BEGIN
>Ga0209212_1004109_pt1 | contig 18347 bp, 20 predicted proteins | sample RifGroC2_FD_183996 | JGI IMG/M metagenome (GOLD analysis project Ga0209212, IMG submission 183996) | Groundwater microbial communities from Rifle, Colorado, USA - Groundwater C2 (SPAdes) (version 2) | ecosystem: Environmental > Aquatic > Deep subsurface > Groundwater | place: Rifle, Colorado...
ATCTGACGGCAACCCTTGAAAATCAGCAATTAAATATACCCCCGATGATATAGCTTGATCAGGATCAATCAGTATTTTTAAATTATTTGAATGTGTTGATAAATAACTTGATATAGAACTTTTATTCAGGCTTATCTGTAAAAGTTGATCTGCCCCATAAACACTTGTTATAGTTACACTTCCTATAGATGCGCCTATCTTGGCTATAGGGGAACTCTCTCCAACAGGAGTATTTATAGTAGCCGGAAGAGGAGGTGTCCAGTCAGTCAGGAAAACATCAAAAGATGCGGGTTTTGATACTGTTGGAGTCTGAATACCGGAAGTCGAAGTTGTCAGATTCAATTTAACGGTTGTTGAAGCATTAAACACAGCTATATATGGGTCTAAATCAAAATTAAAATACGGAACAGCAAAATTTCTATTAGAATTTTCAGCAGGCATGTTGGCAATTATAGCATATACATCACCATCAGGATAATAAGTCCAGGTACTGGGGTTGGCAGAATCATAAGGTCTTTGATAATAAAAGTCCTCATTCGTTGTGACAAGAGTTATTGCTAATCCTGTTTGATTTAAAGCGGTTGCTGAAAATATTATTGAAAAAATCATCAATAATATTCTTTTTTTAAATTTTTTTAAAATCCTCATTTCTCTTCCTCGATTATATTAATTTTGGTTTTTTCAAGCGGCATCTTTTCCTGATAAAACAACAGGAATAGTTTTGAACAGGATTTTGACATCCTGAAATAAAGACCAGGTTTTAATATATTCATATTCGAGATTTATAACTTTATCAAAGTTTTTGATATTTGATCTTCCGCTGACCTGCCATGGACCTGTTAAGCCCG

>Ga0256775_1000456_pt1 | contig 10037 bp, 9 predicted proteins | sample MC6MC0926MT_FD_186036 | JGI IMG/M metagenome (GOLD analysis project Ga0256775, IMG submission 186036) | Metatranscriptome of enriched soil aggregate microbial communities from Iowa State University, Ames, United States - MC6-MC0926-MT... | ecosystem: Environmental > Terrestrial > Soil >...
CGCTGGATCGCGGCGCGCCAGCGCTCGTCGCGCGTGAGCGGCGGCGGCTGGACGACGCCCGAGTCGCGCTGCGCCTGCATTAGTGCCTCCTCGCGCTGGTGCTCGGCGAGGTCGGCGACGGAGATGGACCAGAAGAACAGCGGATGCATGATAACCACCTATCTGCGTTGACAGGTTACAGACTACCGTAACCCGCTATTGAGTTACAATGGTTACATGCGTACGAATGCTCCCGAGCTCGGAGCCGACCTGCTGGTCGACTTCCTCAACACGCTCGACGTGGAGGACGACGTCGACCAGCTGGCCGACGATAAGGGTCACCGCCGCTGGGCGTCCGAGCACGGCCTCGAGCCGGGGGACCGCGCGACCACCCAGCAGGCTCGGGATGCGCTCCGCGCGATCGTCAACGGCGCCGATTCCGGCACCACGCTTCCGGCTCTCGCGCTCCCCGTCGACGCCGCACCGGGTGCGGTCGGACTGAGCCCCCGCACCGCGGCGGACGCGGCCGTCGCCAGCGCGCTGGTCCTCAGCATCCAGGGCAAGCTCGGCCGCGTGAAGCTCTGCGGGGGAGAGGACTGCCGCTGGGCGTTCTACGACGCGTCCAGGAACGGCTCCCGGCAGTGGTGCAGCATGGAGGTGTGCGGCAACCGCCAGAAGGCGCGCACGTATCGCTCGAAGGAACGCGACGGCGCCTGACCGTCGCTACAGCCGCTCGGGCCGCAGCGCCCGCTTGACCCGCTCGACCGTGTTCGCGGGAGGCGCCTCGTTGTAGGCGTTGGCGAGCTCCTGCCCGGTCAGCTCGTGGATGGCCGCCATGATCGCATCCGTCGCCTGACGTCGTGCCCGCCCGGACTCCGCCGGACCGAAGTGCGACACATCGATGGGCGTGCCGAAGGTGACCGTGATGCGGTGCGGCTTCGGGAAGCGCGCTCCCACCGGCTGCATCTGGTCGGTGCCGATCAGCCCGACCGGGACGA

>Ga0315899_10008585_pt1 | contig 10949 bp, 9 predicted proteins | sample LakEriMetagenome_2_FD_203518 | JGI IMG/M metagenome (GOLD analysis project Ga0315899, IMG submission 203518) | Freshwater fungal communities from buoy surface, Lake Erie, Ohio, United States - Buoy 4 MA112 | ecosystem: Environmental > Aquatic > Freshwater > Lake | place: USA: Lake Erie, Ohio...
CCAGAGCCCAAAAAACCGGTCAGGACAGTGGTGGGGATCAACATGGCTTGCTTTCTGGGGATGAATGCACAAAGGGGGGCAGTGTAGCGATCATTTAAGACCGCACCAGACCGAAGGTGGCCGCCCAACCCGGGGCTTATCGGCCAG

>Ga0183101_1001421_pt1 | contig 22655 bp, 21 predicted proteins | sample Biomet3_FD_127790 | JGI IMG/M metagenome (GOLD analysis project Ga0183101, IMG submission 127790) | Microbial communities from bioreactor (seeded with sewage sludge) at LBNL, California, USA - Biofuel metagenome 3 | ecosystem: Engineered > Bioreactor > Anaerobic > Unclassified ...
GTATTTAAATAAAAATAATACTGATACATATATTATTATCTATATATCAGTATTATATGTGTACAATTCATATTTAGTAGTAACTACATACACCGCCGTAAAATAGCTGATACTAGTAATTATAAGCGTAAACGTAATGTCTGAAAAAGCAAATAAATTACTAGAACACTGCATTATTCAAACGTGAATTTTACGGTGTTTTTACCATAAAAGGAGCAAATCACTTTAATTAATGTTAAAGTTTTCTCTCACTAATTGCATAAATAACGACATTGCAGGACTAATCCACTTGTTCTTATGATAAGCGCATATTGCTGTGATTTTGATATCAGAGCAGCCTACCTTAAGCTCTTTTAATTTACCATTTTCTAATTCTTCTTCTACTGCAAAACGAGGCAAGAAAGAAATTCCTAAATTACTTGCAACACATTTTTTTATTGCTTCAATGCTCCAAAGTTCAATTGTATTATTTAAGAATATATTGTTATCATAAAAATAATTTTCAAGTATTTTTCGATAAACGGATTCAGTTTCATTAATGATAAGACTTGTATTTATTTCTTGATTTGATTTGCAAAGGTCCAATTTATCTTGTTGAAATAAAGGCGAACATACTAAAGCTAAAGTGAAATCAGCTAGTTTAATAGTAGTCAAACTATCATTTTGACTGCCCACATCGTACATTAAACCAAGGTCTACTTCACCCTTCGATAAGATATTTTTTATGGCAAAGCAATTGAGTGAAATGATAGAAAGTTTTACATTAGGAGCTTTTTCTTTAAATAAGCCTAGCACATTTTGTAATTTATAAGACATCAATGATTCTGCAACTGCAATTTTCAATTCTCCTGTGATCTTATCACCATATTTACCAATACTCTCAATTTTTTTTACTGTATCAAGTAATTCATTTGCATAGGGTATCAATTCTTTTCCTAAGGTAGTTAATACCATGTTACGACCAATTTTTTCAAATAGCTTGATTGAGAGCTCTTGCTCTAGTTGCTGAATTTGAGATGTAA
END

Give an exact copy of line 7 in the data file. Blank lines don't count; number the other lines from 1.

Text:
>Ga0183101_1001421_pt1 | contig 22655 bp, 21 predicted proteins | sample Biomet3_FD_127790 | JGI IMG/M metagenome (GOLD analysis project Ga0183101, IMG submission 127790) | Microbial communities from bioreactor (seeded with sewage sludge) at LBNL, California, USA - Biofuel metagenome 3 | ecosystem: Engineered > Bioreactor > Anaerobic > Unclassified ...